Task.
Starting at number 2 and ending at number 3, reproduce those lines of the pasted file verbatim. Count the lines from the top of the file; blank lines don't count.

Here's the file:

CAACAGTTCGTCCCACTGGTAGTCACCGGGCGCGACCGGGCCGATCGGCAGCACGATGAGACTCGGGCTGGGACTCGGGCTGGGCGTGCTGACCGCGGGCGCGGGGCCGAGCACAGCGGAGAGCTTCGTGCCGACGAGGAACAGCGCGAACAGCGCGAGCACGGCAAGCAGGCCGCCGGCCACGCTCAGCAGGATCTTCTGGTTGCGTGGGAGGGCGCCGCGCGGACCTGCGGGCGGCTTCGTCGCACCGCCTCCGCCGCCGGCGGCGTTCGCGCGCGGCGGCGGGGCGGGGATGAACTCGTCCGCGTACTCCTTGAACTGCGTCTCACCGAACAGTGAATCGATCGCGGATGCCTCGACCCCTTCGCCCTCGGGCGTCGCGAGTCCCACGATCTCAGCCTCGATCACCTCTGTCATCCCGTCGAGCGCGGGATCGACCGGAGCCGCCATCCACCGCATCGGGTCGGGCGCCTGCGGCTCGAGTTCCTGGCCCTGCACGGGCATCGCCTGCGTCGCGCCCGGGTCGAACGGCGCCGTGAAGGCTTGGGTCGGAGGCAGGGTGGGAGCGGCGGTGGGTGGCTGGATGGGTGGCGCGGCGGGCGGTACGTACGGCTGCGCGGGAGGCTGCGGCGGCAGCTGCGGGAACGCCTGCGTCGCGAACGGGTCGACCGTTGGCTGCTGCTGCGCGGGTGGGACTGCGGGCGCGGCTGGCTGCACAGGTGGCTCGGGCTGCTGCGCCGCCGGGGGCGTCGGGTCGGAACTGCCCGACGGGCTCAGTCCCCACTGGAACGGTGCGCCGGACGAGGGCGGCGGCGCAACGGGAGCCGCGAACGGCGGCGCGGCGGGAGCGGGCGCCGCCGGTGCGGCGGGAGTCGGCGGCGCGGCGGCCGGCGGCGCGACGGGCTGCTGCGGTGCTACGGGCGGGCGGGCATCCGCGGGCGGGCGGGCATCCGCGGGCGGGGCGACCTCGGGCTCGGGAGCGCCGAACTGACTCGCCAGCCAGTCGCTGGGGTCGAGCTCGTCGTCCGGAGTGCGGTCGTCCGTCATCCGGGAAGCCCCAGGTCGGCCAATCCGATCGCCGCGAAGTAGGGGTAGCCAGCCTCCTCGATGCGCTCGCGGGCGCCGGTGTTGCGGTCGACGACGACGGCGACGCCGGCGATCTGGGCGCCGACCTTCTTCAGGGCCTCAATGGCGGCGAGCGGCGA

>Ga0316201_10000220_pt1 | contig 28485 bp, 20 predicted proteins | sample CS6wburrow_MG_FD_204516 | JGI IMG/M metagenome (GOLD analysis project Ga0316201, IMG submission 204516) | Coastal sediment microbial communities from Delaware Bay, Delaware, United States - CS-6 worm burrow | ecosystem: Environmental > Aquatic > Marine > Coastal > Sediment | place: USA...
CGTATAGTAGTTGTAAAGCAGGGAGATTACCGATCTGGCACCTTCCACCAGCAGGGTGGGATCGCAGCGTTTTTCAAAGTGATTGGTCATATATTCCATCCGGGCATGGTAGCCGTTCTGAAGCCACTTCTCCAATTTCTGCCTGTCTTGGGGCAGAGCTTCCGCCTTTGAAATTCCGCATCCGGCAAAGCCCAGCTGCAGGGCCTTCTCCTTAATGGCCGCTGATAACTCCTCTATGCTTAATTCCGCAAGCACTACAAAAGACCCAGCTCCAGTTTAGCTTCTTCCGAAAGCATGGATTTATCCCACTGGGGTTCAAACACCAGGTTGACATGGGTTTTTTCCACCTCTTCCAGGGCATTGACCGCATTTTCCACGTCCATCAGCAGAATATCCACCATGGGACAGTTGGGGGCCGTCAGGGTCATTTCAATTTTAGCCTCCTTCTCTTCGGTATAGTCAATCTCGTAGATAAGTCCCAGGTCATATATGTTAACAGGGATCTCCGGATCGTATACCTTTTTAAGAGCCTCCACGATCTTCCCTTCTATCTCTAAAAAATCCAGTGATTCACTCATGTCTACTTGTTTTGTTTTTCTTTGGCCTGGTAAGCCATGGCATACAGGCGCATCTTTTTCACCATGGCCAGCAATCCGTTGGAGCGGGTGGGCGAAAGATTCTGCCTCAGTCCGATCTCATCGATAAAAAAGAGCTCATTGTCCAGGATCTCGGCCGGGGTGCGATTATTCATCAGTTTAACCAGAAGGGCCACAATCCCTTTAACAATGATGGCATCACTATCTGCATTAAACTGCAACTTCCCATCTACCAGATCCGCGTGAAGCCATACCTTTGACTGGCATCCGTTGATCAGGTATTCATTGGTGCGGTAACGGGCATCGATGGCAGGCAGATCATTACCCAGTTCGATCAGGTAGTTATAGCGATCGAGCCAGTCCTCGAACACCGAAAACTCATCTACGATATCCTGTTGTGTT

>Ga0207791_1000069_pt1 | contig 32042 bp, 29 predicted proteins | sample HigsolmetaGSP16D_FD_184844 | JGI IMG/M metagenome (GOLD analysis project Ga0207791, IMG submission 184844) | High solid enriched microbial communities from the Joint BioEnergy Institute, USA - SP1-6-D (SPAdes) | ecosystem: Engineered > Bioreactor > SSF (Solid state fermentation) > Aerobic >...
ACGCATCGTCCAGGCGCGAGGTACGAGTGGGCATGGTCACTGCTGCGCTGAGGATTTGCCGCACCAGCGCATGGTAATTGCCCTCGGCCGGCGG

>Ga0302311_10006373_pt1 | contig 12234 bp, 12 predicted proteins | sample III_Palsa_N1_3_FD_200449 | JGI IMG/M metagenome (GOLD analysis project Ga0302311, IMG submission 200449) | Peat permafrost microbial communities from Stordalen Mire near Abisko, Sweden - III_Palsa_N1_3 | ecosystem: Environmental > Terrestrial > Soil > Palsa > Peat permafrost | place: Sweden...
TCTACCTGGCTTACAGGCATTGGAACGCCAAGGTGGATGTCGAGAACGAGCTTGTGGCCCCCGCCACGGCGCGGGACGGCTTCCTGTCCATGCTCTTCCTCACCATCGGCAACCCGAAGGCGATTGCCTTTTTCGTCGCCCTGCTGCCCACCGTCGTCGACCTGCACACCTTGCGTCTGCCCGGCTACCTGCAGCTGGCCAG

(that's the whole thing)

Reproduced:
>Ga0316201_10000220_pt1 | contig 28485 bp, 20 predicted proteins | sample CS6wburrow_MG_FD_204516 | JGI IMG/M metagenome (GOLD analysis project Ga0316201, IMG submission 204516) | Coastal sediment microbial communities from Delaware Bay, Delaware, United States - CS-6 worm burrow | ecosystem: Environmental > Aquatic > Marine > Coastal > Sediment | place: USA...
CGTATAGTAGTTGTAAAGCAGGGAGATTACCGATCTGGCACCTTCCACCAGCAGGGTGGGATCGCAGCGTTTTTCAAAGTGATTGGTCATATATTCCATCCGGGCATGGTAGCCGTTCTGAAGCCACTTCTCCAATTTCTGCCTGTCTTGGGGCAGAGCTTCCGCCTTTGAAATTCCGCATCCGGCAAAGCCCAGCTGCAGGGCCTTCTCCTTAATGGCCGCTGATAACTCCTCTATGCTTAATTCCGCAAGCACTACAAAAGACCCAGCTCCAGTTTAGCTTCTTCCGAAAGCATGGATTTATCCCACTGGGGTTCAAACACCAGGTTGACATGGGTTTTTTCCACCTCTTCCAGGGCATTGACCGCATTTTCCACGTCCATCAGCAGAATATCCACCATGGGACAGTTGGGGGCCGTCAGGGTCATTTCAATTTTAGCCTCCTTCTCTTCGGTATAGTCAATCTCGTAGATAAGTCCCAGGTCATATATGTTAACAGGGATCTCCGGATCGTATACCTTTTTAAGAGCCTCCACGATCTTCCCTTCTATCTCTAAAAAATCCAGTGATTCACTCATGTCTACTTGTTTTGTTTTTCTTTGGCCTGGTAAGCCATGGCATACAGGCGCATCTTTTTCACCATGGCCAGCAATCCGTTGGAGCGGGTGGGCGAAAGATTCTGCCTCAGTCCGATCTCATCGATAAAAAAGAGCTCATTGTCCAGGATCTCGGCCGGGGTGCGATTATTCATCAGTTTAACCAGAAGGGCCACAATCCCTTTAACAATGATGGCATCACTATCTGCATTAAACTGCAACTTCCCATCTACCAGATCCGCGTGAAGCCATACCTTTGACTGGCATCCGTTGATCAGGTATTCATTGGTGCGGTAACGGGCATCGATGGCAGGCAGATCATTACCCAGTTCGATCAGGTAGTTATAGCGATCGAGCCAGTCCTCGAACACCGAAAACTCATCTACGATATCCTGTTGTGTT